Trump leaves parting Oval Office letter for Biden

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Nick Niedzwiadek
·2 min read
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After four years of shattering precedent inside the White House, President Donald Trump took part in one final presidential tradition on his way out of office Wednesday: leaving a letter for his successor inside the Oval Office.

Trump spokesperson Judd Deere confirmed Wednesday that the president had written a letter to President-elect Joe Biden and left it for him in the Oval Office's Resolute Desk. The Trump White House did not divulge the contents of what Trump left for Biden to read.

Speaking to reporters from the Oval Office for the first time as president on Wednesday evening, Biden said he, too, would keep the note under wraps until he had a moment to connect with Trump.

“The president wrote a very generous letter,“ Biden said. “Because it was private, I will not talk about it until I talk to him, but it was generous.“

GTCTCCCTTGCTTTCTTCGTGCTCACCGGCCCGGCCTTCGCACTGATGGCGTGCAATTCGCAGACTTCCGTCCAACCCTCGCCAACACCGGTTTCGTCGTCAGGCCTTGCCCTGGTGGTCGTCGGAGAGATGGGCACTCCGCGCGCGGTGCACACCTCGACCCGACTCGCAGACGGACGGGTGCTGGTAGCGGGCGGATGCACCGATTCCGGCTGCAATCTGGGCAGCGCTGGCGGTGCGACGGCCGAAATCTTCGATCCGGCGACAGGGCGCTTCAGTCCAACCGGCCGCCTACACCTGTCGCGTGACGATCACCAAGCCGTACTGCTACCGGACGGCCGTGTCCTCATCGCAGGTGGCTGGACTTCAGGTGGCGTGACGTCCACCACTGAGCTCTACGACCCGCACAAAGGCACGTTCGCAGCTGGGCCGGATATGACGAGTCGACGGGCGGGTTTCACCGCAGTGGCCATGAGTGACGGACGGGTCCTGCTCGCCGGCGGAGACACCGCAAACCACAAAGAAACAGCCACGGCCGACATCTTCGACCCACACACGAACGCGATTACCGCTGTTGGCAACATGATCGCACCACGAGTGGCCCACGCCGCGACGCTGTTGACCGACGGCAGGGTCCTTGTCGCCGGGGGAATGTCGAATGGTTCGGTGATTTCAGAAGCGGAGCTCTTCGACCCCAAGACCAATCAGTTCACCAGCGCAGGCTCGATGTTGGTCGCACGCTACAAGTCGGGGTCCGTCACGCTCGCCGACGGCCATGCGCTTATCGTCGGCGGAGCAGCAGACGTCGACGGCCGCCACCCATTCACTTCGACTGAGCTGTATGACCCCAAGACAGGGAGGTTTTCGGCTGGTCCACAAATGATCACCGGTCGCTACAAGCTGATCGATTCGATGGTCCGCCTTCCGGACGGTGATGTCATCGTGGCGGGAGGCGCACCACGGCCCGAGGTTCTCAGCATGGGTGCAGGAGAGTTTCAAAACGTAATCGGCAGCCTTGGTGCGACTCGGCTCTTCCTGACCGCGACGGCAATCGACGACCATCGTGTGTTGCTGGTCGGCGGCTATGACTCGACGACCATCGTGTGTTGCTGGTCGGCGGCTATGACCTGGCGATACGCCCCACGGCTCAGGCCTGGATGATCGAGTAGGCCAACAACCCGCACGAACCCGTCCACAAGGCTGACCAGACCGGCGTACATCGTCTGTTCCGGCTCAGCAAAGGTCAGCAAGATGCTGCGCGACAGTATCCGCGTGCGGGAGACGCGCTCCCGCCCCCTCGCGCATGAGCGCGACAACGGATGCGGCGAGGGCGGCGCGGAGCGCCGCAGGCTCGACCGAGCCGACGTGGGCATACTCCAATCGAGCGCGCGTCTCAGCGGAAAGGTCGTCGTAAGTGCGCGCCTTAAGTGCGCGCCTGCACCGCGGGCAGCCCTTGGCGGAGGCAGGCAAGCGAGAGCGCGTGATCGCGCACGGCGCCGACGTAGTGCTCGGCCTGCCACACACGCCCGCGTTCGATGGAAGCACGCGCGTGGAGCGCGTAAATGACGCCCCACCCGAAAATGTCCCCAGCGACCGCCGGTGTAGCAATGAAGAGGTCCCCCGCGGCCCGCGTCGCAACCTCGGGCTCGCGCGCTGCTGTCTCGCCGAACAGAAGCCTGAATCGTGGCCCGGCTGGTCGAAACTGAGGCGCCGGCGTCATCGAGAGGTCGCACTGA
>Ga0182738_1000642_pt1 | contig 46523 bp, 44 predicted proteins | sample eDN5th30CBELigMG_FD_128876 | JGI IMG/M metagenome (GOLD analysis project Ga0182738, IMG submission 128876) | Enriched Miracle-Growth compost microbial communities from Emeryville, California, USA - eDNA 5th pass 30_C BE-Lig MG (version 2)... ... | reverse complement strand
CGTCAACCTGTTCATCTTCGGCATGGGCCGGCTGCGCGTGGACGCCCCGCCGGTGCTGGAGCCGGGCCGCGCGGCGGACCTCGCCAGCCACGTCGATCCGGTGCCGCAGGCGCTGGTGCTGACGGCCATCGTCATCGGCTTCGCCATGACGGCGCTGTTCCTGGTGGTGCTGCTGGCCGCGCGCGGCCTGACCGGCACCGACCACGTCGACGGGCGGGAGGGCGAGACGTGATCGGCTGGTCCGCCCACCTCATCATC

Trump has forsaken other symbolic aspects of the transfer of power between presidents — including skipping Biden’s inauguration on Wednesday and instead heading to his private club in Florida after a farewell ceremony at Joint Base Andrews.

The letter-writing tradition between outgoing and incoming presidents is a relatively recent one, having been started lightheartedly by former President Ronald Reagan for his vice president George H.W. Bush. The message was written on stationery that included the aphorism “Don’t let the turkeys get you down” with a depiction of an elephant surrounded by said birds.

Arguably the most famous of these letters — Bush's 1993 letter to Bill Clinton — is also the most comparable to the Trump-Biden dynamic, as both featured presidents leaving office following unsuccessful re-election bids and hard-fought campaigns.

In it Bush struck a conciliatory note, writing that he considers Clinton to be "our President," underlining the first word for emphasis.

"Your success is now our country's success. I am rooting hard for you," Bush wrote.

Upon his arrival to the White House, Trump received a letter from President Barack Obama wishing him and his administration good fortune and urging him to endeavor to leave the “instruments of our democracy at least as strong as we found them.”